colliding black holes
Cataclysmic events such as the collision of black holes produce gravitational waves which can be detected on Earth. P. Marenfeld/NOAO/AURA/NSF

In 2015, astronomers detected gravitational waves for the first time in what was arguably one the biggest scientific discoveries of recent years, proving Einstein correct 100 years after he predicted them in his theory of general relativity.

Now, physicists have announced they have detected the waves – ripples in the fabric of space-time created by titanic events like black holes colliding – for only the fourth time ever. This is also the first time they have been observed by two separate detectors.

The observations in 2015 were made by the two LIGO detectors in the US, which contributed to the latest discovery along with Virgo, another detector based in Italy.

"Today, we are delighted to announce the first discovery made in partnership between the Virgo Gravitational-Wave Observatory and the LIGO Scientific Collaboration, the first time a gravitational-wave detection was observed by these observatories, located thousands of miles apart," said France Córdova, director of the US National Science Foundation. "This is an exciting milestone in the growing international scientific effort to unlock the extraordinary mysteries of our universe."

Detection by two different observatories on different continents is important as it allows astronomers to determine the location and distance of the event that caused the gravitational waves with around ten times more accuracy. The event in question was a cataclysmic collision of two rotating black holes – with masses 31 and 25 times greater than the Sun – that took place around 2 billion years ago.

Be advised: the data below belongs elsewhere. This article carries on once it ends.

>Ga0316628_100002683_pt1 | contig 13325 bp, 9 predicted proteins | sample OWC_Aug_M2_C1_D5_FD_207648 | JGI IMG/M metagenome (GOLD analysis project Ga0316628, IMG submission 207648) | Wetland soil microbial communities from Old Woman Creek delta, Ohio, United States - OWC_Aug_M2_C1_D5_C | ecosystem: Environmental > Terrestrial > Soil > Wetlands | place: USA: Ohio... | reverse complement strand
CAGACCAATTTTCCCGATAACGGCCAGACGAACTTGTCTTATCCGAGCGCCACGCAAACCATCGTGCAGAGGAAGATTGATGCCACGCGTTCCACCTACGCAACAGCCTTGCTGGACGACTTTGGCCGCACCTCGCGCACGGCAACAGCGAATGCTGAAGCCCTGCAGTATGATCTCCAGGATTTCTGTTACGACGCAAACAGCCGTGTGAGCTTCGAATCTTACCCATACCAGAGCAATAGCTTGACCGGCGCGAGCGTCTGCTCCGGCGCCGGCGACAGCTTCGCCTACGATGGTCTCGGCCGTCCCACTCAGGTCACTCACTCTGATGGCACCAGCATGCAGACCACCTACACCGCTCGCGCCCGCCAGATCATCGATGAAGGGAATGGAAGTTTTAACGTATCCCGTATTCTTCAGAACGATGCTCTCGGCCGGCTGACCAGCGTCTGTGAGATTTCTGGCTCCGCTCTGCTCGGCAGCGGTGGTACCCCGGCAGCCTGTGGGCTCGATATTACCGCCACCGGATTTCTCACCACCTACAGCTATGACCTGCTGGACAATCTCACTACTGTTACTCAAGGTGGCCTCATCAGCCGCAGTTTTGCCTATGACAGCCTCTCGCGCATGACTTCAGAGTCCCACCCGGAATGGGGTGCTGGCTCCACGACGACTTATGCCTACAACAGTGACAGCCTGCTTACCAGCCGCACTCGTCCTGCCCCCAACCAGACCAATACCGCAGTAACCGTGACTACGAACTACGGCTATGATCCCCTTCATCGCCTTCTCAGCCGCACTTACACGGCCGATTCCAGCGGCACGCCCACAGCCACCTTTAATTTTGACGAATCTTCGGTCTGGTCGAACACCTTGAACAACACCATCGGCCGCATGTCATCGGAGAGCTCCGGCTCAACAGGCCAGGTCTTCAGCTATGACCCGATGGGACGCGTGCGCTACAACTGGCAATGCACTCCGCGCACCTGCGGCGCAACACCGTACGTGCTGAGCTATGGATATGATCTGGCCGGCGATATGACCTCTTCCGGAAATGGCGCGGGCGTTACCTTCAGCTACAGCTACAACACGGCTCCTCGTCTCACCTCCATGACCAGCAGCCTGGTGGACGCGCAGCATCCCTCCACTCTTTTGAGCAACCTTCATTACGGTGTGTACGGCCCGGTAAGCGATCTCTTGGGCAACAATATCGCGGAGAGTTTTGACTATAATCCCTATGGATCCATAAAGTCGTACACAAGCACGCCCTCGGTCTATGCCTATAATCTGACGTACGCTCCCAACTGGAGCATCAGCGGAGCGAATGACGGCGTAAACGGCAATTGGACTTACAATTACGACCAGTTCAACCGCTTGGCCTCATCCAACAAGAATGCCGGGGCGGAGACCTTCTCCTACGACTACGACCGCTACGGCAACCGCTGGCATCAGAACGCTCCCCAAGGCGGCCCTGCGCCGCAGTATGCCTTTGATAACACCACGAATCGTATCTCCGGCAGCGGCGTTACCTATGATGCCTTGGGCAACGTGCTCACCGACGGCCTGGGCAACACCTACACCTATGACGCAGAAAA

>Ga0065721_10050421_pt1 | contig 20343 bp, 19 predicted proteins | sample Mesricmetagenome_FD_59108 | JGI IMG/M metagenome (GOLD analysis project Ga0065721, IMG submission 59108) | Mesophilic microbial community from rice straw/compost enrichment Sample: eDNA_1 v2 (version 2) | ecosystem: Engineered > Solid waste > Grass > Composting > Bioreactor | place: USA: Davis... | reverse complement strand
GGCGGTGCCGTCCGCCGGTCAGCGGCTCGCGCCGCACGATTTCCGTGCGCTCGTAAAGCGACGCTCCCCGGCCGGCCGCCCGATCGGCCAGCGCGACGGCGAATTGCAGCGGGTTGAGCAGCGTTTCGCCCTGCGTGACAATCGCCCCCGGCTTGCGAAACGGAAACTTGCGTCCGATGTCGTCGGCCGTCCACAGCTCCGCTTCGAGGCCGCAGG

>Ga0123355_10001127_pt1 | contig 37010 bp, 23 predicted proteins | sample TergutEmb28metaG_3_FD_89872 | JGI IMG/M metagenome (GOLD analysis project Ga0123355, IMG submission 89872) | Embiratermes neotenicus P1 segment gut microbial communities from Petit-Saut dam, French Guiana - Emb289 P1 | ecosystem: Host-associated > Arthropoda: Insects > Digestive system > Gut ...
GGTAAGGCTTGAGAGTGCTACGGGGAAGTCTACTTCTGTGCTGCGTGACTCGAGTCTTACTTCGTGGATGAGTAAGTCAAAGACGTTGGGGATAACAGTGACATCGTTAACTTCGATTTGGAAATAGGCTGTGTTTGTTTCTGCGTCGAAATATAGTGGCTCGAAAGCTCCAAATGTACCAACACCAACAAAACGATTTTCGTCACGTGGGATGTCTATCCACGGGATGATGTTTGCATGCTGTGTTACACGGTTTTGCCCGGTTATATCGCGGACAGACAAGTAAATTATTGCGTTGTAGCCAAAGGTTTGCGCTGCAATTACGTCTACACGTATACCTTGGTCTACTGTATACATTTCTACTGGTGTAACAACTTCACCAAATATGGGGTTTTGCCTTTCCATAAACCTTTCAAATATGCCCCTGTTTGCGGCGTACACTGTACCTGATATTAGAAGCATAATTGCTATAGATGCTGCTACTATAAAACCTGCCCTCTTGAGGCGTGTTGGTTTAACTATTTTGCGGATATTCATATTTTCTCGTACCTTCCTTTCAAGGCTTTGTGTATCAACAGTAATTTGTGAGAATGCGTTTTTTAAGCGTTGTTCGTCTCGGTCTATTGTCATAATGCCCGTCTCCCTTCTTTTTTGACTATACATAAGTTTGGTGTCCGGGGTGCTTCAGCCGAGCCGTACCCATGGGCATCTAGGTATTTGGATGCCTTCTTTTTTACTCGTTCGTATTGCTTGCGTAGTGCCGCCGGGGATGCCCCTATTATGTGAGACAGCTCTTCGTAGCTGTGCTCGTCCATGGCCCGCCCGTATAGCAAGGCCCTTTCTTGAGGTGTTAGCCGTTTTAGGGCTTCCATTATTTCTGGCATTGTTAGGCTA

Significantly, if these wave detection techniques are refined, scientists will be able to point their telescopes directly at the origin of the signals as soon as they are detected, allowing scientists to greater understand cataclysmic events, such as the collision of two neutron stars – an event many rumoured was the reason for today's announcement.

"This was a very strong first," said John Veitch, research fellow at the University of Glasgow's School of Physics and Astronomy, who was involved in interpreting the data from the gravitational wave signal. "The addition to the network of a signal from Virgo provided us with a lot of useful data. Having a third detector means that we can now triangulate the position of the source, and much more accurately determine the exact spot in the cosmos where the signal came from."

Being able to both see these events with conventional telescopes and to detect their gravitational waves at the same time would be a huge step forward in astronomy, providing researchers with unprecedented insights into the workings of the universe.